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Many taxpayers have side gigs that have a significant impact on their taxable income. From Uber drivers, to carpenter contractors, to horse racing, to manufacturer reps, to part-time real estate agents, to organic beef farms… you name it, and we’ve probably seen it.


And from a tax-compliance standpoint, there is an important distinction between hobbies and businesses that are operated with the intention of earning a profit. Understanding this distinction could save you thousands of dollars come April 15th.


Hobby Loss Rules: If an activity is not intended to earn a profit, losses from that activity may not be used to offset other income.


The ability to deduct losses on your tax return will ultimately be determined by the Internal Revenue Service. If the IRS determines that the taxpayer did not enter into the business activity with a profit motive or that the taxpayer continued losing money in an activity with no intention of ultimately making a profit, the taxpayer will lose the ability to deduct those losses. These rules apply to individuals, partnerships, estates, trusts, and S corporations.


Hobby or For-Profit Business? When determining the real intent of the taxpayer’s activity, the Internal Revenue Services will look at a number of factors in assessing whether or not the activity is motivated by profit:

  1. whether the activity is conducted in a professional, businesslike manner

  2. the qualifications of the taxpayer or the taxpayer’s advisors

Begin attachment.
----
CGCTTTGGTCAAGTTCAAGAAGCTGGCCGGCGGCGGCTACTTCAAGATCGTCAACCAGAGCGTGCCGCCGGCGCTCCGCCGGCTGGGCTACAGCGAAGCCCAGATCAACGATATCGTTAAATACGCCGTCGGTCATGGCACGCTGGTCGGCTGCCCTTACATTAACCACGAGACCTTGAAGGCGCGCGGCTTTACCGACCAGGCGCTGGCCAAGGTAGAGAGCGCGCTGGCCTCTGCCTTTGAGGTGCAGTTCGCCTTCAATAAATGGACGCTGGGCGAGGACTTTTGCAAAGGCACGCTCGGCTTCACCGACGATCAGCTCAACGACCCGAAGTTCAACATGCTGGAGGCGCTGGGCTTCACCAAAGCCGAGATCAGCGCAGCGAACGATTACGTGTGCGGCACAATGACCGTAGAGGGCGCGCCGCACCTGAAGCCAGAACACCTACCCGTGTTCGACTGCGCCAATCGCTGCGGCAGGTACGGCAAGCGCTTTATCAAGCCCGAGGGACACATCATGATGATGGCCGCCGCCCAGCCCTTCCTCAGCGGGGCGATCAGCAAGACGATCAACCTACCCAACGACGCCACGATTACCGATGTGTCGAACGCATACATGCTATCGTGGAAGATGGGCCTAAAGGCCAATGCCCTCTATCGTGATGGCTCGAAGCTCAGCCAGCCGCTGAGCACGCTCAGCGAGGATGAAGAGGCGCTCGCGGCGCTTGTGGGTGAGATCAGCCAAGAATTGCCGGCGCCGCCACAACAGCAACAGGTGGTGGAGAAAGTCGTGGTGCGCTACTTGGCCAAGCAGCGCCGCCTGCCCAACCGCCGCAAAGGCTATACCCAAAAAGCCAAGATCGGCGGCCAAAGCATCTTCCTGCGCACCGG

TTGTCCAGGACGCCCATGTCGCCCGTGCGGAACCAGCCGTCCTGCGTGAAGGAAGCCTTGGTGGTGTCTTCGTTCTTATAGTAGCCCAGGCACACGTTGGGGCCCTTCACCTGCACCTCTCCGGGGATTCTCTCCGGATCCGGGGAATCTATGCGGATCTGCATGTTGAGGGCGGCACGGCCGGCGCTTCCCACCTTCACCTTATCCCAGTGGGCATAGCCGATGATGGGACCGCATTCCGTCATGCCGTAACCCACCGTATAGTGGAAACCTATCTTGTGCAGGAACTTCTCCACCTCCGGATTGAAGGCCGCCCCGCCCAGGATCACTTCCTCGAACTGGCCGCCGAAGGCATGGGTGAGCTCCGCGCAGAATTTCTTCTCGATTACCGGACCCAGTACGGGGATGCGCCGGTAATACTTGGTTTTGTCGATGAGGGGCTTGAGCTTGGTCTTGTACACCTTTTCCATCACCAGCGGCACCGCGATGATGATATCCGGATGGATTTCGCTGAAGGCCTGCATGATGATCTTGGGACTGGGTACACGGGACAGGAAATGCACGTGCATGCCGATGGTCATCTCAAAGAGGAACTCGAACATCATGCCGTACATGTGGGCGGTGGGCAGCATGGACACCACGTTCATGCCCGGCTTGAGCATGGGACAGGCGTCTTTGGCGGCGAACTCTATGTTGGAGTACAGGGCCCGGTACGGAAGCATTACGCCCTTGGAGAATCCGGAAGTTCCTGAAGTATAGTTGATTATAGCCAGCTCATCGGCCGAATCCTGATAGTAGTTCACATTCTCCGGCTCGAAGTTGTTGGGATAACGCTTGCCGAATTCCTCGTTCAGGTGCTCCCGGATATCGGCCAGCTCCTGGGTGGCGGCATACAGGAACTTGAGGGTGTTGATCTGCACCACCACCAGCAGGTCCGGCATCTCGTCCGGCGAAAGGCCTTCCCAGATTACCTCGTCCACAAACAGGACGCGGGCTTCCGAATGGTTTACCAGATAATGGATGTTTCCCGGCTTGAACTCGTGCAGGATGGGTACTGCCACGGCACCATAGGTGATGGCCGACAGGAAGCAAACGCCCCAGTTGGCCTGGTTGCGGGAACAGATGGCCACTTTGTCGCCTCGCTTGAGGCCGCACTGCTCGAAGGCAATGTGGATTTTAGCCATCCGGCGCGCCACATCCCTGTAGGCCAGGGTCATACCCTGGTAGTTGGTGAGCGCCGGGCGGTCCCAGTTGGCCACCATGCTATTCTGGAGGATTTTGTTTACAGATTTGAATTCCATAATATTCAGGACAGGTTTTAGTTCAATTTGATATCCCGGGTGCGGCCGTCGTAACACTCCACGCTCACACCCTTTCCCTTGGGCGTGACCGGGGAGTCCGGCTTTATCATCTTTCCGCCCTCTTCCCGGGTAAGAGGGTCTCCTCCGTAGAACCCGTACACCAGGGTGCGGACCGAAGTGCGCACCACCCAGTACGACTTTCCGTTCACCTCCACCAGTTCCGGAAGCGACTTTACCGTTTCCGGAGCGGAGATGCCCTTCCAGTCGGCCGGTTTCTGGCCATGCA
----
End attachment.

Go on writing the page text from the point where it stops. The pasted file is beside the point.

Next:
3. the amount of time and effort spent by the taxpayer or the competency of the taxpayer’s agents and employees

  4. the potential for appreciation of the venture’s assets

  5. the taxpayer’s history in operating other businesses

  6. the taxpayer’s success or failure with the particular activity

  7. the ratio of profits to losses and how that compares to the taxpayer’s investment in the enterprise

  8. the financial status of the taxpayer, the economic benefit of the losses, and the taxpayer’s primary source of income

  9. the personal pleasure or recreation the taxpayer derives from the activity

While the taxpayer must engage in the activity with a genuine profit motive, a “reasonable” expectation of profit is not required if the probability of loss is much higher than the probability of gain.


The IRS will likely view all the facts and circumstances to make their decision, but more weight is given to objective facts than taxpayer statements. One simple way to get off the radar screen of the IRS is to show a profit. If the gross income from the activity exceeds deductions for three out of 5 years, the activity is presumed to be conducted for profit.

Failing to order your affairs to minimize your tax burden could cost you significant money - so don't wait to take action. If you have additional questions or need some planning help, please reach out to us.

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